ReentrantReadWriteLock read / write lock analysis

Introduction to read / write lock

In reality, there is such a scenario: there are read and write operations on shared resources, and the write operations are less frequent than the read operations (more reads and less writes). When there is no write operation, there is no problem for multiple threads to read a resource at the same time, so multiple threads should be allowed to read shared resources at the same time (reading can be concurrent); However, if a thread wants to write these shared resources, it should not allow other threads to read and write the resources (read / write, write / read, write / write are mutually exclusive). In the case of more reads than writes, read-write locks can provide better concurrency and throughput than exclusive locks.

For this scenario, JAVA's concurrent packages provide a ReentrantReadWriteLock, which internally maintains a pair of related locks. One is used for read-only operations, which is called a read lock; A write lock is used for write operations. It is described as follows: the precondition for a thread to enter a read lock:

  • No write locks for other threads
  • There is no write request or write request, but the calling thread and the thread holding the lock are the same.

Prerequisites for a thread to enter a write lock:

  • No read lock for other threads
  • No write locks for other threads

Read / write locks have the following three important characteristics:

  • Fair selectivity: supports unfair (default) and fair lock acquisition methods. Throughput is still unfair rather than fair.
  • Reentrant: both read and write locks support thread reentry. Take the read-write thread as an example: after the read thread acquires the read lock, it can acquire the read lock again. After acquiring the write lock, the write thread can acquire the write lock again, and can also acquire the read lock.
  • Lock demotion: follow the sequence of acquiring a write lock, acquiring a read lock, and finally releasing a write lock. A write lock can be demoted to a read lock.

After reading the above description, you may feel a little dizzy. I will give an example of previous development orders to help you understand. Our order has a concept of primary order and sub order: the primary order code is orderCode, and the sub order code is subOrderCode. The corresponding relationship is 1:N. When I refund, I need to support sub order and main order refund. The dimension of the sub order refund is the subOrderCode main order refund, and the dimension of the orderCode may be concurrent. We can add a read-write lock to the orderCode

  • In the case of primary order refund, whether the sub order refund is mutually exclusive
  • In case of sub order refund, it can be parallel. However, the sub order is a subOrderCode dimension, and a subOrderCode mutex needs to be added.

Read / write lock usage

How to store read-write locks at the same time can be stored through the value of state. The high 16 bits represent read locks and the low 16 bits represent write locks. For example: 0000 0000 0000 0000 (1<<16) 0000 0000 0000 high 16 bits are not 0: there is a read lock C > > > 16 low 16 bits are not 0: there is a write lock 5

ReadWriteLock interface

We can see that the ReentranReadWriteLock has two locks, a read lock and a write lock.

Use examples

Cache operation:

public class ReentrantReadWriteLockCacheTest {

    static Map<String, Object> map = new HashMap<String, Object>();
    static ReentrantReadWriteLock rwl = new ReentrantReadWriteLock();
    static Lock r = rwl.readLock();
    static Lock w = rwl.writeLock();

    // Get the value corresponding to a key
    public static final Object get(String key) {
        r.lock();
        try {
            return map.get(key);
        } finally {
            r.unlock();
        }
    }

    // Set the value corresponding to the key and return the old value
    public static final Object put(String key, Object value) {
        w.lock();
        try {
            return map.put(key, value);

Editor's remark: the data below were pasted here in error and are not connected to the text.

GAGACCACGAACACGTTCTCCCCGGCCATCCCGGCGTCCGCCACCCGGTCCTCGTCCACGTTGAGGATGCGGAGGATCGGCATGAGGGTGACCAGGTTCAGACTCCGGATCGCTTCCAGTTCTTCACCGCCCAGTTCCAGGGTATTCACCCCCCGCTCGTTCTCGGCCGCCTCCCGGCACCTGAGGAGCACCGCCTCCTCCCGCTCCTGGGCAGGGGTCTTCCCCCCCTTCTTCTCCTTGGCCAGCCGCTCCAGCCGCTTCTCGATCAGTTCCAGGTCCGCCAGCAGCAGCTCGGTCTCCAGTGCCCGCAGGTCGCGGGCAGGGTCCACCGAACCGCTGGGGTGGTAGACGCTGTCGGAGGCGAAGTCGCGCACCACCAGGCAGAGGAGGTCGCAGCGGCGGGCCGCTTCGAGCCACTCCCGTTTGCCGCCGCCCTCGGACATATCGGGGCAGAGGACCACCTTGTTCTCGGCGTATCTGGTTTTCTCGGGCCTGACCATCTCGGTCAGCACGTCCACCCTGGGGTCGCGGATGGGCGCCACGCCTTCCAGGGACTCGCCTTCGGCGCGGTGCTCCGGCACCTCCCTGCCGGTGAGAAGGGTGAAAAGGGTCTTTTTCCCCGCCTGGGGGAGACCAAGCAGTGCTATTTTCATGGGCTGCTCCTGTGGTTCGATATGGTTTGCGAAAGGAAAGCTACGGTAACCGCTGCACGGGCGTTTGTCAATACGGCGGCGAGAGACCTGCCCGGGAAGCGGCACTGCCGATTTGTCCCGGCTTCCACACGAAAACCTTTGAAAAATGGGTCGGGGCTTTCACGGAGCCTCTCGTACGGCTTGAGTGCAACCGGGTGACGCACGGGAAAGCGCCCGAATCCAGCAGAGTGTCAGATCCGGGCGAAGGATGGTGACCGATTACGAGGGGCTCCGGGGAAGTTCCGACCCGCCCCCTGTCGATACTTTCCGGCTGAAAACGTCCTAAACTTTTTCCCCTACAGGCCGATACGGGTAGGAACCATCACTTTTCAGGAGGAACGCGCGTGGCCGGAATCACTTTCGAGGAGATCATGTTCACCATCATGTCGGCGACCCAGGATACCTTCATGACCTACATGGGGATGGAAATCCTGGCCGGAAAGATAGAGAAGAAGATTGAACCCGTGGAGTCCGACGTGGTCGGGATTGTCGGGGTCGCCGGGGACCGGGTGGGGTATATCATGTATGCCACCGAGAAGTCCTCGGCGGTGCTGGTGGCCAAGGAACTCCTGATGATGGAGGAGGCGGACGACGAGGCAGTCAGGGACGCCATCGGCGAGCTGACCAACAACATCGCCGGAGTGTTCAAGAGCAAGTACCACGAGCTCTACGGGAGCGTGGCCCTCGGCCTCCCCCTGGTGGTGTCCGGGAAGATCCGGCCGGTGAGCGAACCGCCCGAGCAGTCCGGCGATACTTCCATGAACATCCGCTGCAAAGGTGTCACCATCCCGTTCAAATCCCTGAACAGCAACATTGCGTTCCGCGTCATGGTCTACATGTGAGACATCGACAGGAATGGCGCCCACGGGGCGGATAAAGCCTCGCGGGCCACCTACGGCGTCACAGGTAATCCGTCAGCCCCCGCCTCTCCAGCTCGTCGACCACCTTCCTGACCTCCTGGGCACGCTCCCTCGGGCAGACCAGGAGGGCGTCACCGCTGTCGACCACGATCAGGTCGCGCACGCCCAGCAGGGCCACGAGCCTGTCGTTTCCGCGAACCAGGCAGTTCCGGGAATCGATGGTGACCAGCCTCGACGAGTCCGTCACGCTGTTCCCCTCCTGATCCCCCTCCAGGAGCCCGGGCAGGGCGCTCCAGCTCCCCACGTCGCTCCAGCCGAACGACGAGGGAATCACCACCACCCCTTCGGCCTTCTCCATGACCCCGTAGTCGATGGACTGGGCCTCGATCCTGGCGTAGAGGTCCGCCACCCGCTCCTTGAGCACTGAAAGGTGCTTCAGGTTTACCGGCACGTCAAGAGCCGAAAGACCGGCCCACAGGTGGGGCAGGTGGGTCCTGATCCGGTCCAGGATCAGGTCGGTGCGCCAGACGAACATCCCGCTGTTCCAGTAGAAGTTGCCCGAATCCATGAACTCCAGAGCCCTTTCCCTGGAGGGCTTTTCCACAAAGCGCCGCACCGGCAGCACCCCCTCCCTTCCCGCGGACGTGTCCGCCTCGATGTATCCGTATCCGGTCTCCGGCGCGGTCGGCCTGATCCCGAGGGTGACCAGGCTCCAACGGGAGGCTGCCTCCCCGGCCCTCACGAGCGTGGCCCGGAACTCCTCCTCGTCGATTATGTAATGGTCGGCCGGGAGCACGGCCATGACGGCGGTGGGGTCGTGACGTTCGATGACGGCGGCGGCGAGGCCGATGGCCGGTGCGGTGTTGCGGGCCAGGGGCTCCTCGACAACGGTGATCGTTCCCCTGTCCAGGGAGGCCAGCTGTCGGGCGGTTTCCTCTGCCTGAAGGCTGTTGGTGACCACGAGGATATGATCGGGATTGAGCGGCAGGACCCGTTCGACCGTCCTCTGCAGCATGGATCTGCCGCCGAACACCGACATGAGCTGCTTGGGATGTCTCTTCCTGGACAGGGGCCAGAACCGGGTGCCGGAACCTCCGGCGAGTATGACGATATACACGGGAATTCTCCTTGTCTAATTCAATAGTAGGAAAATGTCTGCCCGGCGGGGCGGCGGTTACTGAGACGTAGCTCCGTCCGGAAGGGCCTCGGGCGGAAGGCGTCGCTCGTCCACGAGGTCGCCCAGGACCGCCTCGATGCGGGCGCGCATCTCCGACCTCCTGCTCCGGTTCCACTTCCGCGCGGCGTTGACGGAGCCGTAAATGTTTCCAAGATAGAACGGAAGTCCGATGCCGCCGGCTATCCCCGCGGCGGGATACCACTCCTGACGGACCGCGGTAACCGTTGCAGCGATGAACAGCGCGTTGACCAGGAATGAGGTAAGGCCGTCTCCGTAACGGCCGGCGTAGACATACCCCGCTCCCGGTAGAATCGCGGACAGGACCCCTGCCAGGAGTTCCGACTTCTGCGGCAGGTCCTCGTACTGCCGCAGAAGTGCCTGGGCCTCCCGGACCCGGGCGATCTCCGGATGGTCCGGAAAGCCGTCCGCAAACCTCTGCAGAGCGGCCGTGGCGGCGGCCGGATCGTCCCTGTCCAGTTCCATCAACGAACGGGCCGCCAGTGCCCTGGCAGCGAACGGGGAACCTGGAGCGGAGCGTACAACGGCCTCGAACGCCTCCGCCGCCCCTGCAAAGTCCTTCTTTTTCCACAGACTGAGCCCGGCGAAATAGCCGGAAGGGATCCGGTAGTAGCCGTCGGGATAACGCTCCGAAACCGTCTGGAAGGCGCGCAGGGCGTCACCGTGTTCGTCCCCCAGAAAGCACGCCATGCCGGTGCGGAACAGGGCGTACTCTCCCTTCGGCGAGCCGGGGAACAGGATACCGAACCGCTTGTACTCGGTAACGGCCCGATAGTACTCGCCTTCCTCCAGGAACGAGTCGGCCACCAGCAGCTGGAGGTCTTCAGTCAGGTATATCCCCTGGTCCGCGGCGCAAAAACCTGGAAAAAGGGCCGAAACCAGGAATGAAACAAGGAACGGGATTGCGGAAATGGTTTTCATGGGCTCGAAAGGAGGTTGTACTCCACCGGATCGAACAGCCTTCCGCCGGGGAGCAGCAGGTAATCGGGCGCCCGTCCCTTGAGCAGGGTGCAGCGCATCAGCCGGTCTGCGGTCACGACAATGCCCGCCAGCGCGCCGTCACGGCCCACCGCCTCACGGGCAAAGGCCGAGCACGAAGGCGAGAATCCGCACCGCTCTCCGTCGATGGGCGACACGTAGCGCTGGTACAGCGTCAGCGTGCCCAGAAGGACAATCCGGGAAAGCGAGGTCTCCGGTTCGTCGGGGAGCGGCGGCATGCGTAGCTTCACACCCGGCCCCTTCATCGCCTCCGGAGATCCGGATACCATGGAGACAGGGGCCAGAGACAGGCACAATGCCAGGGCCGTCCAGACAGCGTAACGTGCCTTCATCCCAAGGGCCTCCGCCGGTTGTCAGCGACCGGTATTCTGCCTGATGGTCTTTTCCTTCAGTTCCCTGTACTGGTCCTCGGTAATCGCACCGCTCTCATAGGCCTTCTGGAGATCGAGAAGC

} finally {
            w.unlock();
        }
    }

    // Clear all contents
    public static final void clear() {
        w.lock();
        try {
            map.clear();
        } finally {
            w.unlock();
        }
    }

}

In the above example, the Cache combines a non thread safe HashMap as the implementation of the Cache, and uses the read lock and write lock of the read-write lock to ensure that the Cache is thread safe. In the read operation get(String key) method, it is necessary to obtain a read lock, so that concurrent access to the method will not be blocked. The write operation put(String key,Object value) method and clear() method must acquire the write lock in advance when updating the HashMap. After acquiring the write lock, other threads' acquisition of the read lock and the write lock is blocked. Only after the write lock is released can other read-write operations continue. The Cache uses read-write locks to improve the concurrency of read operations, ensure the visibility of each write operation to all read-write operations, and simplify the programming method.

Lock degradation

Lock demotion means that a write lock is demoted to a read lock. If the current thread owns a write lock, then releases it, and finally obtains a read lock, this segmented completion process cannot be called lock degradation. Lock demotion refers to the process of holding the (currently owned) write lock, acquiring the read lock, and then releasing the (previously owned) write lock. Lock demotion can help us get the modified results of the current thread without being damaged by other threads, so as to prevent the loss of updates.

Example of lock degradation

Because the data does not change frequently, multiple threads can process the data concurrently. After the data changes, if the current thread senses the data changes, it will prepare the data. At the same time, other processing threads are blocked until the current thread completes the data preparation.

private final ReentrantReadWriteLock rwl = new ReentrantReadWriteLock();
private final Lock readLock = rwl.readLock();
private final Lock writeLock = rwl.writeLock();
private volatile boolean update = false;

public void processData() {
    readLock.lock();
    if (!update) {
        // The read lock must be released first
        readLock.unlock();
        // Lock degradation starts from write lock acquisition
        writeLock.lock();
        try {
            if (!update) {
                // TODO data preparation process (omitted)
                update = true;
            }
            readLock.lock();
        } finally {
            writeLock.unlock();
        }

        // Lock demotion is completed, and write lock is demoted to read lock
    }
    try {
        //TODO process of using data (omitted)
    } finally {
        readLock.unlock();